The high levels of long term unemployment within the areas we work in are in many cases three generations old. There is significant level of poverty with young people growing up in an environment where they do not expect to work and as such they develop little motivation to learn or develop skill sets. This in turn feeds low levels of confidence and self- worth and little point is seen in making any effort - which results in poor levels of health and lifestyle choices.


1. Increase the self-esteem and wellbeing of participants

2. Supporting people to make changes for the better by enhancing skills for resilience, relationships, knowledge and self-esteem

3. Build mutually supportive networks and friendships which help people make sense of their environments and take control of their lives.

Created by

Albion Goals

Length of the session

60 minutes

Number of participants


Age of participants



Balls, Bibs, Cones, Goals

Required knowledge, skills and preparation of the trainer

Experience of football inclusion is essential. Knowledge of behavioural change processes and mental health conditions is desirable, eg Level 2 Award in Mental Health Awareness

Session plan

Session plan

WARM-UP (10')


CUPS & SAUCERS: Place  small  cones on the ground so that there are at least one for each participant. Half need to be placed on the ground in the normal way, and half upside down. This creates the cups and saucers. Divide the group in two, depending on whether they are a cup or saucer, they have to turn the flexi cones over for their team. The team with the most cones turned over within a set time, e.g. 30 seconds, wins.

The game can be repeated by lengthening the time, or traveling in a specific way e.g. hopping, or having an uneven split of cones to start with. You can also do this drill at walking speed




In life you often have to take decisions that need courage if you want to succeed. You can influence the result by minimizing the risk of failure.

• One goal with a keeper.
• Put the cones in the following distance from goal: 6 yards, 12 yards, 18 yards (ca. 5 meters, 11 meters and 16 meters).
• One player with the ball starts a dribble towards goal and then decides from which distance they want to shoot at goal. The closer they get to goal, the fewer points they will get if they score. A goal from 6 yards is 2 points, a goal from 12 yards is 4 points and a goal from 18 yards is 6 points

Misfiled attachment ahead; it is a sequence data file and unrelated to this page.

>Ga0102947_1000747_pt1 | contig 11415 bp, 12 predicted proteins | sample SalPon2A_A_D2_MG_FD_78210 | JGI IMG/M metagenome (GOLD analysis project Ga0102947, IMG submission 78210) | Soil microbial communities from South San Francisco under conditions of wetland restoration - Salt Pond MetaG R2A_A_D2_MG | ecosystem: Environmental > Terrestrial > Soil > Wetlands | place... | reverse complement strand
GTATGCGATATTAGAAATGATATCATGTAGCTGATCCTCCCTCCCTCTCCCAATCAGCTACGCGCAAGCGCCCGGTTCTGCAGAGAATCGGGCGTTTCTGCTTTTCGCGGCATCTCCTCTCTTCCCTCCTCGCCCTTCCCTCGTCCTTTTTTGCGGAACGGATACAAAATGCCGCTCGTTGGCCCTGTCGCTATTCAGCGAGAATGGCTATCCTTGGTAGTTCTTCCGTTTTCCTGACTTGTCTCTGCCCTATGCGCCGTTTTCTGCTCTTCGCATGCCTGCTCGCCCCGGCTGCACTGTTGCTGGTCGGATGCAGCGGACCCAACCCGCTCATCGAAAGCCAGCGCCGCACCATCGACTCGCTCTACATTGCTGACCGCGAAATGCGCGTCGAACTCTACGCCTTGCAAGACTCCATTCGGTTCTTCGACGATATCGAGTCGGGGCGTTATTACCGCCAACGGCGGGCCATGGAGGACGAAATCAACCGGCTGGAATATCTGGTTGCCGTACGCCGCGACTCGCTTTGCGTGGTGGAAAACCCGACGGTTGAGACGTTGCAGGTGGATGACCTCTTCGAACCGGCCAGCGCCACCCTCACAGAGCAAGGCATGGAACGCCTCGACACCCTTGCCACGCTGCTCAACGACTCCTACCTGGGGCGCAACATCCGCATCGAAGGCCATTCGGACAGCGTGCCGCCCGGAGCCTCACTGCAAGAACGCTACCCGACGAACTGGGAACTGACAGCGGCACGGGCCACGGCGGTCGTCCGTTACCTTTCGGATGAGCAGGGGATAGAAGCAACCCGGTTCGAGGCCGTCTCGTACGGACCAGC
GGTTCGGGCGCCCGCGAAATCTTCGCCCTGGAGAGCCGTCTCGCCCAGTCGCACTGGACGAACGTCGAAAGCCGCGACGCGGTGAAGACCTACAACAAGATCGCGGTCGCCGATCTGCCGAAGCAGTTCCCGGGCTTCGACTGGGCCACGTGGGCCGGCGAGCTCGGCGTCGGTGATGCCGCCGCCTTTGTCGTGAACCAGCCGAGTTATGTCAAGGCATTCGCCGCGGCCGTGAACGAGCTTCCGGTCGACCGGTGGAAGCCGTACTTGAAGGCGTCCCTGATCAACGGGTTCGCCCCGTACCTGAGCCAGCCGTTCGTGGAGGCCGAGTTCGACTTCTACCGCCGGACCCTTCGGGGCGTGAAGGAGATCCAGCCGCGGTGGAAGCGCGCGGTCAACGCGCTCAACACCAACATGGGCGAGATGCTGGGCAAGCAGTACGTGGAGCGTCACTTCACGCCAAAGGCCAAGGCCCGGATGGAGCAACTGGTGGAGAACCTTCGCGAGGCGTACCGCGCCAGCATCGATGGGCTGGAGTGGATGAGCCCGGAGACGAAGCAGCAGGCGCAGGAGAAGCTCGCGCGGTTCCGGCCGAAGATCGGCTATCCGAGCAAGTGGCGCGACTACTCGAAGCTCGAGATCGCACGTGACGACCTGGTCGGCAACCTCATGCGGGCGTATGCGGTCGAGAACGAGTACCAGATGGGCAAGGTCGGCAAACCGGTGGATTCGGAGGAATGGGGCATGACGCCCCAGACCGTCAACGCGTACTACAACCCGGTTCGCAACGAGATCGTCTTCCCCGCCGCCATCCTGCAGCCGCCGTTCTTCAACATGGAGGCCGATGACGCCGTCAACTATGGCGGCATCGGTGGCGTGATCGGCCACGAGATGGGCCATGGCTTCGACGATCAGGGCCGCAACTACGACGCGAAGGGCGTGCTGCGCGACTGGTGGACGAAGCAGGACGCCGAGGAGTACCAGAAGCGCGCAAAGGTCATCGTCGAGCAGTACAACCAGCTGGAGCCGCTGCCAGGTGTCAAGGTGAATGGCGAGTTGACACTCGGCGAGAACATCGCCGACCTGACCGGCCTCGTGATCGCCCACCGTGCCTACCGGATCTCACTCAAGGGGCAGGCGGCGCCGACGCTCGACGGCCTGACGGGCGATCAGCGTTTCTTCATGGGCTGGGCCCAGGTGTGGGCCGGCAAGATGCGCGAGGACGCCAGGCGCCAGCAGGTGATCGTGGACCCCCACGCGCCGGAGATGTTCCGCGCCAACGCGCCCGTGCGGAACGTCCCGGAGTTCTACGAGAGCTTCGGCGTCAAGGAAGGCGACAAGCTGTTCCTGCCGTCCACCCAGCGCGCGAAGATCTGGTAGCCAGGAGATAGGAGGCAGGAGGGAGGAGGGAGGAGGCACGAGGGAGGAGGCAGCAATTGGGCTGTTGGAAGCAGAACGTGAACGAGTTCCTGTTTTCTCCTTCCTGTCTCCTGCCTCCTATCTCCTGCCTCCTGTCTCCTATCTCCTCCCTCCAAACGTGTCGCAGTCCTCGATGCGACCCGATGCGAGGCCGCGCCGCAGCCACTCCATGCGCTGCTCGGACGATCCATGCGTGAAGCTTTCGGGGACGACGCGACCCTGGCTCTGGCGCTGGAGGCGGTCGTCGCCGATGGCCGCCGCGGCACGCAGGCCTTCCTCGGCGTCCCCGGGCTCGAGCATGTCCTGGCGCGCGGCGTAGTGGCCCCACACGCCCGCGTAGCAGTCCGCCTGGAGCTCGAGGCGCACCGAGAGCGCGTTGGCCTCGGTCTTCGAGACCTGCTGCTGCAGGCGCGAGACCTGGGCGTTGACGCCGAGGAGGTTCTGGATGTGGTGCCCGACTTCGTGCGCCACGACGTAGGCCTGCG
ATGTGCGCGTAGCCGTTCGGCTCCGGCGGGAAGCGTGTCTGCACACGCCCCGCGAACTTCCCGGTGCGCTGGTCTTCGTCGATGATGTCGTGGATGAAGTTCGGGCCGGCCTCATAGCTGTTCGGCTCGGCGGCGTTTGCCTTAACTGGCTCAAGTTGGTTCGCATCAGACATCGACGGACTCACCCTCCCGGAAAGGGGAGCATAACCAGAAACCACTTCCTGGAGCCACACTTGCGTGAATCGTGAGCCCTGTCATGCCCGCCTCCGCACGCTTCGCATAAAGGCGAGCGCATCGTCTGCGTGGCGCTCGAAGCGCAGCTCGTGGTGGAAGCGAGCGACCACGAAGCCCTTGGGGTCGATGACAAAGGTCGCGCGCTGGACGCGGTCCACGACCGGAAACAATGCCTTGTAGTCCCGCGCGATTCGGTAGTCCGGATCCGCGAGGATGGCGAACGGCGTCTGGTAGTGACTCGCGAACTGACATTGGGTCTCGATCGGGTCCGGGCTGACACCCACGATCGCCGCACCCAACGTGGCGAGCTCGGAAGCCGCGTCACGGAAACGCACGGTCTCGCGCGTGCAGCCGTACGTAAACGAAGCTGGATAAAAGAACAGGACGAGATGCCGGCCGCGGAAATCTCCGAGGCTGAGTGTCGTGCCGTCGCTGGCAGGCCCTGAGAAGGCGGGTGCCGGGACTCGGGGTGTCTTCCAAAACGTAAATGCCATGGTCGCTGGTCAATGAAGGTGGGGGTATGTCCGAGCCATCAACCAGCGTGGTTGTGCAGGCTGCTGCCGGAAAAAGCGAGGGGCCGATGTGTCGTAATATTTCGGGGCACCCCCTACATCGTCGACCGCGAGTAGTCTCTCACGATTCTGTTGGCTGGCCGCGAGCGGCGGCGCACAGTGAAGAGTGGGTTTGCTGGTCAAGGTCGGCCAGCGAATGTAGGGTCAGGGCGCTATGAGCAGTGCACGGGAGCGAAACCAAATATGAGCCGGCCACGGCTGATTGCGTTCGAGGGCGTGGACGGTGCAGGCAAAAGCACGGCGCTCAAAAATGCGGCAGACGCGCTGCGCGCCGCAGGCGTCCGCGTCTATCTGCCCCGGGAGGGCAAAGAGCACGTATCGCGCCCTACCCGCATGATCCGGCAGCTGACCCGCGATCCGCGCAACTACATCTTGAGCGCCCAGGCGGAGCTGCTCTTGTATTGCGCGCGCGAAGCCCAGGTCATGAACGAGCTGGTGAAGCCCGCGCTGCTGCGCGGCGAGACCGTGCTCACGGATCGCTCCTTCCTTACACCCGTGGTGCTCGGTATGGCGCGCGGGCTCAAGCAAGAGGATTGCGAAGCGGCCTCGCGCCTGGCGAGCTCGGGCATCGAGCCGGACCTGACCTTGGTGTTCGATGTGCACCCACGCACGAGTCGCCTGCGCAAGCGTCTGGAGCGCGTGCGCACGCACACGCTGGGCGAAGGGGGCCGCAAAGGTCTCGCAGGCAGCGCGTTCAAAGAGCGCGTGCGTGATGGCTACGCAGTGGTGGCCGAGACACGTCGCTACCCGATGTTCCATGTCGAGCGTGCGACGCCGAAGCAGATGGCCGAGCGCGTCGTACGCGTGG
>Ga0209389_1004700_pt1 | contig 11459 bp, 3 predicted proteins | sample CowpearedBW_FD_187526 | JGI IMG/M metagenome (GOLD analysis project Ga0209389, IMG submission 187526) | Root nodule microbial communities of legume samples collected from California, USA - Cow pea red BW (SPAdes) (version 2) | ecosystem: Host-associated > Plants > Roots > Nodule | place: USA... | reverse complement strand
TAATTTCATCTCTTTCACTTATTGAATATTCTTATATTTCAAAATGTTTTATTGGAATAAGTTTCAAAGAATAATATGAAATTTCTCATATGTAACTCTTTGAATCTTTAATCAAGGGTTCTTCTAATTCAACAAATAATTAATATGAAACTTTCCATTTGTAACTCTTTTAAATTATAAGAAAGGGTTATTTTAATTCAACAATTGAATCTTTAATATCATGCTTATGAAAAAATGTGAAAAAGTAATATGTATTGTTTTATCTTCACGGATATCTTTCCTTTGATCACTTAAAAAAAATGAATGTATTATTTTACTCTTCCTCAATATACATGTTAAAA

You can modify or adjust the game as you move along. For example, you can make two teams, or place players in pairs. You can also allow more or fewer attempts, or repeat the exercise on a weekly basis to measure progress.




This drill is a neat progression from the first half activity and will build up confidence in your attackers without defenders to ruin the party!

There is an overload progression in this drill which allows the attackers to learn to build-up play gradually so they get to know position and movement. Look out for players using correct techniques and skills and make sure they take their time on the ball and stress the importance of maintaining possession. Ideally, set up this  drill on a 40 yard x 30 yard pitch.

Three players start at one end of the pitch. They must pass and move to get close to the goal and try to beat the goalkeeper. When the move is completed with a shot, miss or save, the next three players start. This is also a good confidence workout for your goalkeeper.

Over time, you can modify the drill. For example, mark out three zones. Again three players start at the top end of the pitch but this time they face defenders. In the first zone they are unopposed, in the second they are facing 1 defender and in the third they play 3v2. The players’ test is to see if they can work their way through the zones to score.




Allow the players to stretch, relax and get a drink of water.



Bring the players together for a final reflection and discussion. Potential questions include:

  • What did the players learn about confidence?

  • Why did they shoot from a certain distance? How did they decide to shoot from a certain distance?

  • How did they feel facing multiple defenders?

  • What is a 'considered risk' to you?

  • Ask them to suggest 3 things they liked about the session, and 3 things they would change about the session.



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